Why Localness Matters

Radio Centre says public service broadcasting still matters

Since starting this blog, I’ve talked a lot about the importance of local content – mainly from a BBC perspective.

So it make a pleasant change to read a report from Radio Centre highlighting some good practice in public service broadcasting in the commercial radio sector.

PSB and commercial radio used to go hand in hand. In fact, a strong commitment to local news and current affairs was built into many of the local licences originally handed out in the 1970s. Back in the day, this often meant extremely high costs – employing lots of journalists, commissioning specialist programming and trying to find a slot in the schedule that might just attract and audience for it.

These days, it’s on a smaller and much more subtle scale. Some highlights from the report included :

Trent FM’s Big Sleep Out : A tie in with a local homeless charity in Nottingham – featuring advertising and editorial elements – to highlight the plight of homeless people.

Real Radio Websafe : A campaign to keep kids safe when they’re online – including the biggest survey of its type on internet safety.

Jack FM in Afghanistan : The Oxfordshire radio station broadcast live from Camp Bastion, using the studios of BFBS.

All of these projects, and others highlighted in the report, are to be welcomed.

What’s interesting is that RadioCentre has been careful to select output from a variety of stations, big and small. It certainly gives the impression that commercial radio is “doing its bit”. But the big question is : should it be forced to do so?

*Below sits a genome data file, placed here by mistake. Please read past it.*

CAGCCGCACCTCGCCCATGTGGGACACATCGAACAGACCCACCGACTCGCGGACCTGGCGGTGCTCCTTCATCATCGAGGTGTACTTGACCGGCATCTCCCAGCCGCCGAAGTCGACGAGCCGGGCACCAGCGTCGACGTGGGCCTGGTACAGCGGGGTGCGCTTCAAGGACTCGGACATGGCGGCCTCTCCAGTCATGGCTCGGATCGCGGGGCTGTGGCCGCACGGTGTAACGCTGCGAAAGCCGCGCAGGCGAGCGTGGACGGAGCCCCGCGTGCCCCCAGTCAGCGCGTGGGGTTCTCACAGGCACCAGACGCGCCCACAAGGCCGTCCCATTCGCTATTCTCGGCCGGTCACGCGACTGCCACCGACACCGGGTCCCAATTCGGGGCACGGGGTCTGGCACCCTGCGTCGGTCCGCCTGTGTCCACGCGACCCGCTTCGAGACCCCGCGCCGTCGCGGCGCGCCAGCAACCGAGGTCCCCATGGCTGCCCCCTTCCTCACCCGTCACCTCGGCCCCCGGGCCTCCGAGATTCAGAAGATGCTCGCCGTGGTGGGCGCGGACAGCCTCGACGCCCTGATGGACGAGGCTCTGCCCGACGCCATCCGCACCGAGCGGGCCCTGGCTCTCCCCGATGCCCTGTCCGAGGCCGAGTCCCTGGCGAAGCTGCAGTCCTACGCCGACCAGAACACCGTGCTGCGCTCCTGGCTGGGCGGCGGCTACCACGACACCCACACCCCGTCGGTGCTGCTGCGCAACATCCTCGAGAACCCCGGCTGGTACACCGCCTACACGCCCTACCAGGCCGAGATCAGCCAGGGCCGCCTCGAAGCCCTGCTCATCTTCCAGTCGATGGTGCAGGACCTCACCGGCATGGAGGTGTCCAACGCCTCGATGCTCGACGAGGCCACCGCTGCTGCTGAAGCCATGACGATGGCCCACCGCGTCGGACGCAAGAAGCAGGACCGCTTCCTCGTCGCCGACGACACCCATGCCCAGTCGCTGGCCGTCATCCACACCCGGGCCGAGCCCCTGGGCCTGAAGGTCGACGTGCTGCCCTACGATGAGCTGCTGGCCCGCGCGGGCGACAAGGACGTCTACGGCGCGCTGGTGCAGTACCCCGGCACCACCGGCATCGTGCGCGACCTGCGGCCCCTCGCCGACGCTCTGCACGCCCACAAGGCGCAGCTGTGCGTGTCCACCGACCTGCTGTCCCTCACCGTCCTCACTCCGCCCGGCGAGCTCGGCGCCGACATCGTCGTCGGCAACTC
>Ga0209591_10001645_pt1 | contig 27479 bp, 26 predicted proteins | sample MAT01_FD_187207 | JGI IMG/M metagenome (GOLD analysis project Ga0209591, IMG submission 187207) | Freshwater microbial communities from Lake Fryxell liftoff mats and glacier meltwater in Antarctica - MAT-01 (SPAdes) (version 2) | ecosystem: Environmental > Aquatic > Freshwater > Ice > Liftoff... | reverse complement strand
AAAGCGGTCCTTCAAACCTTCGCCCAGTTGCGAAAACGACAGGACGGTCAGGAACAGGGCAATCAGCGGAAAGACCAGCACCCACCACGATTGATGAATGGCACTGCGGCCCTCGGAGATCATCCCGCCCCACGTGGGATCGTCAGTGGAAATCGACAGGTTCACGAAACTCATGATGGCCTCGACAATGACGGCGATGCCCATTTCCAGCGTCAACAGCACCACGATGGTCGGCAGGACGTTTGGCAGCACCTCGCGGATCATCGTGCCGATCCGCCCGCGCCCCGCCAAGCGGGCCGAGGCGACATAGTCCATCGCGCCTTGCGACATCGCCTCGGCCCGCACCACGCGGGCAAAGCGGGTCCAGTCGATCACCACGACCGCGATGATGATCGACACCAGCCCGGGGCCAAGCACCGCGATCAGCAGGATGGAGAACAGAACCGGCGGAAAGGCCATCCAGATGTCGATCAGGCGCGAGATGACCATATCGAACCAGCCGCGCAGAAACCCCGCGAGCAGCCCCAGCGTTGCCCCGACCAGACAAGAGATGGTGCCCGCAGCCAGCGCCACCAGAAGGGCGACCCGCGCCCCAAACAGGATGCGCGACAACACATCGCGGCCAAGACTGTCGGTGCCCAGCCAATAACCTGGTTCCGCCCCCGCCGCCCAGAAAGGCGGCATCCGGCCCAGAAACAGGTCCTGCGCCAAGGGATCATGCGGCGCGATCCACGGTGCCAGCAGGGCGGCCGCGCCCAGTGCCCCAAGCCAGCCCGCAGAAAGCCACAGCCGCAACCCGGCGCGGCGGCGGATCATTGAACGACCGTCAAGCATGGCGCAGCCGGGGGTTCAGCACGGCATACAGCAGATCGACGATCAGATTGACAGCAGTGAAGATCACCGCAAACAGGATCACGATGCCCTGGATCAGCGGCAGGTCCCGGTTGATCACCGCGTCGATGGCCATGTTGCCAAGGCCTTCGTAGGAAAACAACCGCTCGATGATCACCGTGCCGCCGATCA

Alongside the examples given by RadioCentre, some argue that localness has been lost in commercial radio. Stations that used to be local are now regional, and it’s increasingly difficult to provide what might be regarded as “meaningful” local output.

On the other hand, if your target audience says it doesn’t care about local news all that much, why should you bother? It’s a fine line between providing the service your station was licensed to do, and recognising that times are rapidly changing. So – if you’re in an area that has a decent BBC Local service, you might argue that it’s their role to do the news, and yours to do the other stuff, right?

Well, not so fast. Because another bonkers idea has emerged over the past week or so to reduce the number of regional TV news bulletins and potentially scrapping smaller services in Cambridge, Oxford and the Channel Islands. The Oxford Mail wisely pointed out the scrapping so-called “sub opts” for parts of the country would be mirroring ITV’s recent form is scaling back local content, and creating “super regions”.

The simple fact is this : competition is healthy. Without it, a diverse media landscape is lost – and the true value of public service broadcasting is diminished. Whatever else it does, commercial radio shouldn’t lose sight of that.

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